“You’re always alone there?”
“I can’t explain.” She could not explain that she was essentially alone there. “It’s not a mountain in the North of England. It’s an imagination — a story one tells oneself. You have yours too?”
“You’re with me in mine. You’re the thing I make up, you see.”
“Oh, I see,” she sighed. “That’s why it’s so impossible.” She turned upon him almost fiercely. “You must try to stop it,” she said.
“I won’t,” he replied roughly, “because I—” He stopped. He realized that the moment had come to impart that news of the utmost importance which he had tried to impart to Mary Datchet, to Rodney upon the Embankment, to the drunken tramp upon the seat. How should he offer it to Katharine? He looked quickly at her. He saw that she was only half attentive to him; only a section of her was exposed to him. The sight roused in him such desperation that he had much ado to control his impulse to rise and leave the house. Her hand lay loosely curled upon the table. He seized it and grasped it firmly as if to make sure of her existence and of his own. “Because I love you, Katharine,” he said.
Some roundness or warmth essential to that statement was absent from his voice, and she had merely to shake her head very slightly for him to drop her hand and turn away in shame at his own impotence. He thought that she had detected his wish to leave her. She had discerned the break in his resolution, the blankness in the heart of his vision. It was true that he had been happier out in the street, thinking of her, than now that he was in the same room with her. He looked at her with a guilty expression on his face. But her look expressed neither disappointment nor reproach. Her pose was easy, and she seemed to give effect to a mood of quiet speculation by the spinning of her ruby ring upon the polished table. Denham forgot his despair in wondering what thoughts now occupied her.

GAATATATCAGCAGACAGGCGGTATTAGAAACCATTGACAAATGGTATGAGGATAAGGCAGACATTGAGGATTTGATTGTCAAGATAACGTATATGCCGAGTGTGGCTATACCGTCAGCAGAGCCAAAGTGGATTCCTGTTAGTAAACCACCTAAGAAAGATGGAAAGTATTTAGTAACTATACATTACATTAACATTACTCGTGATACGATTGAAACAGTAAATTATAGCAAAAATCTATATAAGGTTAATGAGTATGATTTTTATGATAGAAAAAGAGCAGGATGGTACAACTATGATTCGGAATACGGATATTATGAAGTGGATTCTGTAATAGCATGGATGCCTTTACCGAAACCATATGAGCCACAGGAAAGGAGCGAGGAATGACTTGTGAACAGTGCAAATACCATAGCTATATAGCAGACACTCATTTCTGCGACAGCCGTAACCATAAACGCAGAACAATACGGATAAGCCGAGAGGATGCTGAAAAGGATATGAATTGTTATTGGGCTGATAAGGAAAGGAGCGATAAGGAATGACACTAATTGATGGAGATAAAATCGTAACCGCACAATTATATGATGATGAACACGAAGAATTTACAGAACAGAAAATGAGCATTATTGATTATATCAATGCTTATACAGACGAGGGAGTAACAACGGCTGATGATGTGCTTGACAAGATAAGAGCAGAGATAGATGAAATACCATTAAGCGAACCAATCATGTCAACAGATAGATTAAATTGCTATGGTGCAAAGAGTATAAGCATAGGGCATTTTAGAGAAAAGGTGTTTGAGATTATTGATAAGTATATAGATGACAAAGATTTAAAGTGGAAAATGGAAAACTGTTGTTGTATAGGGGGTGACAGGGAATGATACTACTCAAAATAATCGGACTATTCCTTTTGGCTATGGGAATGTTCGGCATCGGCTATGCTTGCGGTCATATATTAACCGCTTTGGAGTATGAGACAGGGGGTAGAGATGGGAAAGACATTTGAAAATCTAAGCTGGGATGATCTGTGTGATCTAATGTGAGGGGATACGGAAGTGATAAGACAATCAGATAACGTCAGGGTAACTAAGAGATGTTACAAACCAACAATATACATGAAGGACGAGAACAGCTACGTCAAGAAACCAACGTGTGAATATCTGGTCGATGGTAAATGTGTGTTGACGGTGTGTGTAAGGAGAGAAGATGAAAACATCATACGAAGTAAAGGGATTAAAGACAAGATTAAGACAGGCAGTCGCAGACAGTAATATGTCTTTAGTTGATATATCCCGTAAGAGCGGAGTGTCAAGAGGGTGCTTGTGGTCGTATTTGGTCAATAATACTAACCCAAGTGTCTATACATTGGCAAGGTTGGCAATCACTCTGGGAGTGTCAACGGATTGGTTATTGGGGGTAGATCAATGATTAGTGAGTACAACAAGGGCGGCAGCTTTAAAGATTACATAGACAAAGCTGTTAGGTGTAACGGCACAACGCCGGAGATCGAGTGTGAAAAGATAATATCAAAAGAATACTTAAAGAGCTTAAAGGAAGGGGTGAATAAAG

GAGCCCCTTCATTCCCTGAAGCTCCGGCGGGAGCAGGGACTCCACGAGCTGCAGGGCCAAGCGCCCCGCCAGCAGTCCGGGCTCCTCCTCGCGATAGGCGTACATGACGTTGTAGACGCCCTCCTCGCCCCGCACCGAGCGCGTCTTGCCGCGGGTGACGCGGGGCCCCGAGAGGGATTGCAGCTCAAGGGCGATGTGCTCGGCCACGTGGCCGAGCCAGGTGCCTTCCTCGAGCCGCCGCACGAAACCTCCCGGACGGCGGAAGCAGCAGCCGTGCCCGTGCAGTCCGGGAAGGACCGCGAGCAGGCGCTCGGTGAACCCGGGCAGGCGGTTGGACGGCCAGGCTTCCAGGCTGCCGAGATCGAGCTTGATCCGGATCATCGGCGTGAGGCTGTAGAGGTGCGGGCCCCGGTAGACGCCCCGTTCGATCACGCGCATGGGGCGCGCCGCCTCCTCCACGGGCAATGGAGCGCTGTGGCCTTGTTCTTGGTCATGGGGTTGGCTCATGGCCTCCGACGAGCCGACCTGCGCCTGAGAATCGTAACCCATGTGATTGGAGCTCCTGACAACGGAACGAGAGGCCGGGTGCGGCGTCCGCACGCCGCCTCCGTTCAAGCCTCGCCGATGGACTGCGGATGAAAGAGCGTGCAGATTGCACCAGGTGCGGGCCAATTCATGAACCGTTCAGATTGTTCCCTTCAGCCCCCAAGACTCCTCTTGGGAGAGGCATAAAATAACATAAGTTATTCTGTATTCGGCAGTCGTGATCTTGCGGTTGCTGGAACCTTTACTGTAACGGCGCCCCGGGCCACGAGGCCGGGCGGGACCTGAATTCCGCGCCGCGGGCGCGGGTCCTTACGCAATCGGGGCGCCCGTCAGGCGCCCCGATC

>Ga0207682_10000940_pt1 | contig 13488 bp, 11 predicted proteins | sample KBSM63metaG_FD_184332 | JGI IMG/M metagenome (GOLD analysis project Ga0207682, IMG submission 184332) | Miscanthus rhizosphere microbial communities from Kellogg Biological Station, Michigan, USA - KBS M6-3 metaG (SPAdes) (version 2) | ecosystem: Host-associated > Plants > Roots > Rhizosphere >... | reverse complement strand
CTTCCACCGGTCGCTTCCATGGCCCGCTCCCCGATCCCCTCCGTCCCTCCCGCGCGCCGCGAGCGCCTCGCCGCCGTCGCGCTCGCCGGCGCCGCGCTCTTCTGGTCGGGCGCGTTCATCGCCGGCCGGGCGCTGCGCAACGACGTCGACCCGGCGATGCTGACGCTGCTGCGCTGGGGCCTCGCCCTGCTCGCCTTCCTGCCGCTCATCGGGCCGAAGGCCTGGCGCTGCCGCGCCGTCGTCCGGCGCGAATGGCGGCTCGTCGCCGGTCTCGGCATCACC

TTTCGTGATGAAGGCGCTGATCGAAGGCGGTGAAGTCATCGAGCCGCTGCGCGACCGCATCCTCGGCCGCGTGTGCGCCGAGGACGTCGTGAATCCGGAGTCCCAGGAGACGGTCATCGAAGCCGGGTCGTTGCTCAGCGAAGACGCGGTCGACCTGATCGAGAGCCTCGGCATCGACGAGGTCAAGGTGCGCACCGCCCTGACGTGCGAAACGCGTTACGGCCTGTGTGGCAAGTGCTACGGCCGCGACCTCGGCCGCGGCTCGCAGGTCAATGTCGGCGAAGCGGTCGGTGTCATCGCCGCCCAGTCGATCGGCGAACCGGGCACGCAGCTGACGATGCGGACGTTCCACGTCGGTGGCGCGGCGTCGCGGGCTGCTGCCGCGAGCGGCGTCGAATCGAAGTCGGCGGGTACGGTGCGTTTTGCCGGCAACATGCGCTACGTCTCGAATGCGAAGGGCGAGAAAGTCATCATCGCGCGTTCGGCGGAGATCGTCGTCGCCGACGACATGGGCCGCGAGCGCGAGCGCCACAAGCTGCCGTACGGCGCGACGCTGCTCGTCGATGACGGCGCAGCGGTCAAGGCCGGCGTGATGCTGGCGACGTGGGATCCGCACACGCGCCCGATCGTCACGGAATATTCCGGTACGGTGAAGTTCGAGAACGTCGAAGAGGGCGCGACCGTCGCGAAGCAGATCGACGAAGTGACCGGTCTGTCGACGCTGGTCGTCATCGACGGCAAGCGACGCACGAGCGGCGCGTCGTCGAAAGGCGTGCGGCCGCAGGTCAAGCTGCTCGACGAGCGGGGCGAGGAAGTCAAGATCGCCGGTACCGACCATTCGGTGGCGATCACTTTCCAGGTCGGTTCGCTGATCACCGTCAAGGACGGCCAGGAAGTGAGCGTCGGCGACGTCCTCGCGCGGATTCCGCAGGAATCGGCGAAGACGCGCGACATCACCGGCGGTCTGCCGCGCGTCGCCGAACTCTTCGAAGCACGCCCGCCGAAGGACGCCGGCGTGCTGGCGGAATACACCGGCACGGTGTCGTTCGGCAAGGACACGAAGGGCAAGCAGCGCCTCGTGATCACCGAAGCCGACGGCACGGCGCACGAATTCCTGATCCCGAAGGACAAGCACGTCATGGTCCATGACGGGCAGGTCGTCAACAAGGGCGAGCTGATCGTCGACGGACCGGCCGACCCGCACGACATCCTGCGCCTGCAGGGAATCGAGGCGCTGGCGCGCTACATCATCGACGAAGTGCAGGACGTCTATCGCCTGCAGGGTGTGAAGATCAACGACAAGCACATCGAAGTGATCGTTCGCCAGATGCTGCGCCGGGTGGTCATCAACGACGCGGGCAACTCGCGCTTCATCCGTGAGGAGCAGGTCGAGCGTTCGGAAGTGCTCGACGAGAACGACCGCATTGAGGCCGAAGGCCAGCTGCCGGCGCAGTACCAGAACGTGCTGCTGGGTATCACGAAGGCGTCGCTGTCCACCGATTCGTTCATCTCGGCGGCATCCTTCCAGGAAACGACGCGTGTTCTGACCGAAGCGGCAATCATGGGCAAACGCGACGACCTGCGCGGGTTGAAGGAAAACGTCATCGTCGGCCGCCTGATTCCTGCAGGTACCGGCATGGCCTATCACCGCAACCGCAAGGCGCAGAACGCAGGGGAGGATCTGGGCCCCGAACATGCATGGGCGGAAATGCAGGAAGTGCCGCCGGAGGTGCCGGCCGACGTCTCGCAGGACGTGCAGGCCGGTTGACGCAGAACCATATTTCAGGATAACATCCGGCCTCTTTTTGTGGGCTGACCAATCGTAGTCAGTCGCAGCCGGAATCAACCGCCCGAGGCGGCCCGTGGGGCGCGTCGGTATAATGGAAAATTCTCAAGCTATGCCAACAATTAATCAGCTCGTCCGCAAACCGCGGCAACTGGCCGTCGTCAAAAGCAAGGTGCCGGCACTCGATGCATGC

“You don’t believe me?” he said. His tone was humble, and made her smile at him.
“As far as I understand you — but what should you advise me to do with this ring?” she asked, holding it out.
“I should advise you to let me keep it for you,” he replied, in the same tone of half-humorous gravity.
“After what you’ve said, I can hardly trust you — unless you’ll unsay what you’ve said?”
“Very well. I’m not in love with you.”
“But I think you ARE in love with me. . . . As I am with you,” she added casually enough. “At least,” she said slipping her ring back to its old position, “what other word describes the state we’re in?”
She looked at him gravely and inquiringly, as if in search of help.
“It’s when I’m with you that I doubt it, not when I’m alone,” he stated.
“So I thought,” she replied.
In order to explain to her his state of mind, Ralph recounted his experience with the photograph, the letter, and the flower picked at Kew. She listened very seriously.
“And then you went raving about the streets,” she mused. “Well, it’s bad enough. But my state is worse than yours, because it hasn’t anything to do with facts. It’s an hallucination, pure and simple — an intoxication. . . . One can be in love with pure reason?” she hazarded. “Because if you’re in love with a vision, I believe that that’s what I’m in love with.”
This conclusion seemed fantastic and profoundly unsatisfactory to Ralph, but after the astonishing variations of his own sentiments during the past half-hour he could not accuse her of fanciful exaggeration.
“Rodney seems to know his own mind well enough,” he said almost bitterly. The music, which had ceased, had now begun again, and the melody of Mozart seemed to express the easy and exquisite love of the two upstairs.
“Cassandra never doubted for a moment. But we —” she glanced at him as if to ascertain his position, “we see each other only now and then —”
“Like lights in a storm —”
“In the midst of a hurricane,” she concluded, as the window shook beneath the pressure of the wind. They listened to the sound in silence.